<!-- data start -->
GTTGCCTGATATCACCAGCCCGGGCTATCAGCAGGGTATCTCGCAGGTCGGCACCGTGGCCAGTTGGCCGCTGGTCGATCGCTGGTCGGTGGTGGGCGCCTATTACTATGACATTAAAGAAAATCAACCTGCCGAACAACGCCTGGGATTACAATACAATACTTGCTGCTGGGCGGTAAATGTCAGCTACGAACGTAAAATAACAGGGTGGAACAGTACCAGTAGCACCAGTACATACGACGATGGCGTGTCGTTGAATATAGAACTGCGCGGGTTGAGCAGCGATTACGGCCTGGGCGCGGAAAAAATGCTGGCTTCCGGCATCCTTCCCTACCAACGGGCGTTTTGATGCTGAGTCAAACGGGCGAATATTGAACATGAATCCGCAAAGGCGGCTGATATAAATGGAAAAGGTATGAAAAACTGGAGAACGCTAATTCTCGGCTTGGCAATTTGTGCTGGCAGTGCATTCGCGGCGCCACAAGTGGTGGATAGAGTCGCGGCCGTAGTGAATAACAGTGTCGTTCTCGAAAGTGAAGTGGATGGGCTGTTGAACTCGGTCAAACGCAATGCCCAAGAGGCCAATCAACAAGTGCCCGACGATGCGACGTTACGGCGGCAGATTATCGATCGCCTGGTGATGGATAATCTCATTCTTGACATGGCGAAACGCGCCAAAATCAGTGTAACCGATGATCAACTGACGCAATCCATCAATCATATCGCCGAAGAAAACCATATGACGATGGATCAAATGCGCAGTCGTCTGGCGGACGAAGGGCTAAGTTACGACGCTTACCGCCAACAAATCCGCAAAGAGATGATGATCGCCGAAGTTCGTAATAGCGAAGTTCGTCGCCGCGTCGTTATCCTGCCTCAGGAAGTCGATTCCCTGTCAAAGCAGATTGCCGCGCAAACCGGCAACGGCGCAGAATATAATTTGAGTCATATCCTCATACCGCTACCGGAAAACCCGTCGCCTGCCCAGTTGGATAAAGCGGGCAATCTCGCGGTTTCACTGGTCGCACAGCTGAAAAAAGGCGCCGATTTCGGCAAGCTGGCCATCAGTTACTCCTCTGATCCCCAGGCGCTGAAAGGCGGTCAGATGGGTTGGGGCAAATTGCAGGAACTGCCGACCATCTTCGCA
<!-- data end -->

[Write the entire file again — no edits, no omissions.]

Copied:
GTTGCCTGATATCACCAGCCCGGGCTATCAGCAGGGTATCTCGCAGGTCGGCACCGTGGCCAGTTGGCCGCTGGTCGATCGCTGGTCGGTGGTGGGCGCCTATTACTATGACATTAAAGAAAATCAACCTGCCGAACAACGCCTGGGATTACAATACAATACTTGCTGCTGGGCGGTAAATGTCAGCTACGAACGTAAAATAACAGGGTGGAACAGTACCAGTAGCACCAGTACATACGACGATGGCGTGTCGTTGAATATAGAACTGCGCGGGTTGAGCAGCGATTACGGCCTGGGCGCGGAAAAAATGCTGGCTTCCGGCATCCTTCCCTACCAACGGGCGTTTTGATGCTGAGTCAAACGGGCGAATATTGAACATGAATCCGCAAAGGCGGCTGATATAAATGGAAAAGGTATGAAAAACTGGAGAACGCTAATTCTCGGCTTGGCAATTTGTGCTGGCAGTGCATTCGCGGCGCCACAAGTGGTGGATAGAGTCGCGGCCGTAGTGAATAACAGTGTCGTTCTCGAAAGTGAAGTGGATGGGCTGTTGAACTCGGTCAAACGCAATGCCCAAGAGGCCAATCAACAAGTGCCCGACGATGCGACGTTACGGCGGCAGATTATCGATCGCCTGGTGATGGATAATCTCATTCTTGACATGGCGAAACGCGCCAAAATCAGTGTAACCGATGATCAACTGACGCAATCCATCAATCATATCGCCGAAGAAAACCATATGACGATGGATCAAATGCGCAGTCGTCTGGCGGACGAAGGGCTAAGTTACGACGCTTACCGCCAACAAATCCGCAAAGAGATGATGATCGCCGAAGTTCGTAATAGCGAAGTTCGTCGCCGCGTCGTTATCCTGCCTCAGGAAGTCGATTCCCTGTCAAAGCAGATTGCCGCGCAAACCGGCAACGGCGCAGAATATAATTTGAGTCATATCCTCATACCGCTACCGGAAAACCCGTCGCCTGCCCAGTTGGATAAAGCGGGCAATCTCGCGGTTTCACTGGTCGCACAGCTGAAAAAAGGCGCCGATTTCGGCAAGCTGGCCATCAGTTACTCCTCTGATCCCCAGGCGCTGAAAGGCGGTCAGATGGGTTGGGGCAAATTGCAGGAACTGCCGACCATCTTCGCA